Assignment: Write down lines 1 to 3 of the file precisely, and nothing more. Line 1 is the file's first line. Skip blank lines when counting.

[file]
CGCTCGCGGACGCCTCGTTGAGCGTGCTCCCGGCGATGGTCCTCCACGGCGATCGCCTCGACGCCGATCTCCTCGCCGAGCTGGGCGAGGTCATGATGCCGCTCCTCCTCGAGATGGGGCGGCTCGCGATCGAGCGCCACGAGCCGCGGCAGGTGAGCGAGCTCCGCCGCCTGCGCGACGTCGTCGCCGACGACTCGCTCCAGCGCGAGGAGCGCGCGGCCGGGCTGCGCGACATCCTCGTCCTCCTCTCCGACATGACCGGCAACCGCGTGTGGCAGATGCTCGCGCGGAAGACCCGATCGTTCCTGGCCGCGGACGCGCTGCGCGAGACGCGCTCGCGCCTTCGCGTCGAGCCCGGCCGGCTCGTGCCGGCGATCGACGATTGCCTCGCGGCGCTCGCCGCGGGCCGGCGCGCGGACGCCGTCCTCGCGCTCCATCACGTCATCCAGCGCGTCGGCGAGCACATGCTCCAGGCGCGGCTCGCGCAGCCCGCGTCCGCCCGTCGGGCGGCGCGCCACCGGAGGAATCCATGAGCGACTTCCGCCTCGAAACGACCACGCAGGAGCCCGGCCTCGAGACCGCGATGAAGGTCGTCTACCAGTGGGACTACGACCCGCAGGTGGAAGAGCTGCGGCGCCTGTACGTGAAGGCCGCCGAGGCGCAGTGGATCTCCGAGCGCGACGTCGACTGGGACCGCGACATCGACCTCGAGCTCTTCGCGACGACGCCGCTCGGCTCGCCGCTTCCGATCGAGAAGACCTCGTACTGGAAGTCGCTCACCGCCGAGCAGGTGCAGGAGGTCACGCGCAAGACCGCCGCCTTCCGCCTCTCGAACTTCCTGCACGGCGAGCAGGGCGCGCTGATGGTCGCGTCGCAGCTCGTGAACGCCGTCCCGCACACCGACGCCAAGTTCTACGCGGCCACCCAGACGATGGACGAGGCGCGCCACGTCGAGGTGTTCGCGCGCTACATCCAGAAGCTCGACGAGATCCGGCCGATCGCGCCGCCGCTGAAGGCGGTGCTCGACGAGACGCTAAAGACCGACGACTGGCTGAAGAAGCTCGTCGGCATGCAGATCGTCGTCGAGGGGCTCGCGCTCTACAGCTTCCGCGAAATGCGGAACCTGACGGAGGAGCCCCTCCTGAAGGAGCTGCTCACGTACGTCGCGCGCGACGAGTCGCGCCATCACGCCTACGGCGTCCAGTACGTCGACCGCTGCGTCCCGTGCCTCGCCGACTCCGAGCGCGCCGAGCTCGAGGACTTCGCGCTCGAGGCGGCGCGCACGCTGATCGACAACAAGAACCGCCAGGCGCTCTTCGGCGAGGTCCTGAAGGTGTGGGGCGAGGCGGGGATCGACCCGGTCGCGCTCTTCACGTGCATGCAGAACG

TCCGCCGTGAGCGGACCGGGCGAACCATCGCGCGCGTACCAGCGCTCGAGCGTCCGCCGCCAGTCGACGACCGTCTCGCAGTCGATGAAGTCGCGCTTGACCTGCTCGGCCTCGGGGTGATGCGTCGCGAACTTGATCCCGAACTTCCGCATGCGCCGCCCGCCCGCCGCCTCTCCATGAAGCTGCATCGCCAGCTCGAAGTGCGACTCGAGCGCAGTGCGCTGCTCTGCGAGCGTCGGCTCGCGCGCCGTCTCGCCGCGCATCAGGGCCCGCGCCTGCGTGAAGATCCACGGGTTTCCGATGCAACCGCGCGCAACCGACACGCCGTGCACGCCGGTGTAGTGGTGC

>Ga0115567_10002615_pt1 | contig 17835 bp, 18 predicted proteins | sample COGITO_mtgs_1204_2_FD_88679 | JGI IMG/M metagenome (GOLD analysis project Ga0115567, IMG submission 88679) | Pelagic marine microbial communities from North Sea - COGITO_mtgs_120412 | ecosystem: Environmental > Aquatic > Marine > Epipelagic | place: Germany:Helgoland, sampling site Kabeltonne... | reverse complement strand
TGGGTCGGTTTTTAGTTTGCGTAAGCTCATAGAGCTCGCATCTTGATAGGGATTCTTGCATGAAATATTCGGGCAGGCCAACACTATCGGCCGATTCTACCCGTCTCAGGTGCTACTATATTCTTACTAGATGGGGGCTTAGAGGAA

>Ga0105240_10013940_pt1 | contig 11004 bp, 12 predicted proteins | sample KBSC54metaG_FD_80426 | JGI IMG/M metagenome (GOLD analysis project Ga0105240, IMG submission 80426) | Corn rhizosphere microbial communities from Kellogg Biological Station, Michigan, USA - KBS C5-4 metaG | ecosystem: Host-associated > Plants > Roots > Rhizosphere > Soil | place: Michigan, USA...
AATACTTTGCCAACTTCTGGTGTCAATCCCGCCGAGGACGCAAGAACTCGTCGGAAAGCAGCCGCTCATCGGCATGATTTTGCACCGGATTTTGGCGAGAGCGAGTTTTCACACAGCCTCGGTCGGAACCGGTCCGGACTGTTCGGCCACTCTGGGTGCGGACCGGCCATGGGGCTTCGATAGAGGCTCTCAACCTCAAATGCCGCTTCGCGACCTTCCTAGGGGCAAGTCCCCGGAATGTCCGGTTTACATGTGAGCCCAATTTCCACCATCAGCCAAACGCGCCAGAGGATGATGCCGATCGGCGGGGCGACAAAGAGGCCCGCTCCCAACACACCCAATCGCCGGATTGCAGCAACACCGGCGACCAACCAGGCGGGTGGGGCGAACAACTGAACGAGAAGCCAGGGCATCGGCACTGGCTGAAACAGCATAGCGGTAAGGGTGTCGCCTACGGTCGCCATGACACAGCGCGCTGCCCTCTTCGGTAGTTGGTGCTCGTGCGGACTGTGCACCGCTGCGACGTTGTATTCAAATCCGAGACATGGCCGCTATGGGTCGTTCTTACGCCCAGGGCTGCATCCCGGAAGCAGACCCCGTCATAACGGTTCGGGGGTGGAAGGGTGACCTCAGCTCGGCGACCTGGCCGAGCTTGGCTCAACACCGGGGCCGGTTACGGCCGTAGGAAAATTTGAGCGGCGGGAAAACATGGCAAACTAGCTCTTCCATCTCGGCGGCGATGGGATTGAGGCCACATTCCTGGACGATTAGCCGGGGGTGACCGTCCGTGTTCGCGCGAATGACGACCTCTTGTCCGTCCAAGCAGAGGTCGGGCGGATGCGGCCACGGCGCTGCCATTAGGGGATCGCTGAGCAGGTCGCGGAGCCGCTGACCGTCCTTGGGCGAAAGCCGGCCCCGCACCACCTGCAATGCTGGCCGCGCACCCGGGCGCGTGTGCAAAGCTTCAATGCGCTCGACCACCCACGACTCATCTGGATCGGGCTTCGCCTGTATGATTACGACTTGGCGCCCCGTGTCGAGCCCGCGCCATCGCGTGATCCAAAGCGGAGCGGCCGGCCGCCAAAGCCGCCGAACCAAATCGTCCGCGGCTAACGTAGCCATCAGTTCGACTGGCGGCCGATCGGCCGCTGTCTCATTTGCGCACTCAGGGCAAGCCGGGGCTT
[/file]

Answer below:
CGCTCGCGGACGCCTCGTTGAGCGTGCTCCCGGCGATGGTCCTCCACGGCGATCGCCTCGACGCCGATCTCCTCGCCGAGCTGGGCGAGGTCATGATGCCGCTCCTCCTCGAGATGGGGCGGCTCGCGATCGAGCGCCACGAGCCGCGGCAGGTGAGCGAGCTCCGCCGCCTGCGCGACGTCGTCGCCGACGACTCGCTCCAGCGCGAGGAGCGCGCGGCCGGGCTGCGCGACATCCTCGTCCTCCTCTCCGACATGACCGGCAACCGCGTGTGGCAGATGCTCGCGCGGAAGACCCGATCGTTCCTGGCCGCGGACGCGCTGCGCGAGACGCGCTCGCGCCTTCGCGTCGAGCCCGGCCGGCTCGTGCCGGCGATCGACGATTGCCTCGCGGCGCTCGCCGCGGGCCGGCGCGCGGACGCCGTCCTCGCGCTCCATCACGTCATCCAGCGCGTCGGCGAGCACATGCTCCAGGCGCGGCTCGCGCAGCCCGCGTCCGCCCGTCGGGCGGCGCGCCACCGGAGGAATCCATGAGCGACTTCCGCCTCGAAACGACCACGCAGGAGCCCGGCCTCGAGACCGCGATGAAGGTCGTCTACCAGTGGGACTACGACCCGCAGGTGGAAGAGCTGCGGCGCCTGTACGTGAAGGCCGCCGAGGCGCAGTGGATCTCCGAGCGCGACGTCGACTGGGACCGCGACATCGACCTCGAGCTCTTCGCGACGACGCCGCTCGGCTCGCCGCTTCCGATCGAGAAGACCTCGTACTGGAAGTCGCTCACCGCCGAGCAGGTGCAGGAGGTCACGCGCAAGACCGCCGCCTTCCGCCTCTCGAACTTCCTGCACGGCGAGCAGGGCGCGCTGATGGTCGCGTCGCAGCTCGTGAACGCCGTCCCGCACACCGACGCCAAGTTCTACGCGGCCACCCAGACGATGGACGAGGCGCGCCACGTCGAGGTGTTCGCGCGCTACATCCAGAAGCTCGACGAGATCCGGCCGATCGCGCCGCCGCTGAAGGCGGTGCTCGACGAGACGCTAAAGACCGACGACTGGCTGAAGAAGCTCGTCGGCATGCAGATCGTCGTCGAGGGGCTCGCGCTCTACAGCTTCCGCGAAATGCGGAACCTGACGGAGGAGCCCCTCCTGAAGGAGCTGCTCACGTACGTCGCGCGCGACGAGTCGCGCCATCACGCCTACGGCGTCCAGTACGTCGACCGCTGCGTCCCGTGCCTCGCCGACTCCGAGCGCGCCGAGCTCGAGGACTTCGCGCTCGAGGCGGCGCGCACGCTGATCGACAACAAGAACCGCCAGGCGCTCTTCGGCGAGGTCCTGAAGGTGTGGGGCGAGGCGGGGATCGACCCGGTCGCGCTCTTCACGTGCATGCAGAACG

TCCGCCGTGAGCGGACCGGGCGAACCATCGCGCGCGTACCAGCGCTCGAGCGTCCGCCGCCAGTCGACGACCGTCTCGCAGTCGATGAAGTCGCGCTTGACCTGCTCGGCCTCGGGGTGATGCGTCGCGAACTTGATCCCGAACTTCCGCATGCGCCGCCCGCCCGCCGCCTCTCCATGAAGCTGCATCGCCAGCTCGAAGTGCGACTCGAGCGCAGTGCGCTGCTCTGCGAGCGTCGGCTCGCGCGCCGTCTCGCCGCGCATCAGGGCCCGCGCCTGCGTGAAGATCCACGGGTTTCCGATGCAACCGCGCGCAACCGACACGCCGTGCACGCCGGTGTAGTGGTGC

>Ga0115567_10002615_pt1 | contig 17835 bp, 18 predicted proteins | sample COGITO_mtgs_1204_2_FD_88679 | JGI IMG/M metagenome (GOLD analysis project Ga0115567, IMG submission 88679) | Pelagic marine microbial communities from North Sea - COGITO_mtgs_120412 | ecosystem: Environmental > Aquatic > Marine > Epipelagic | place: Germany:Helgoland, sampling site Kabeltonne... | reverse complement strand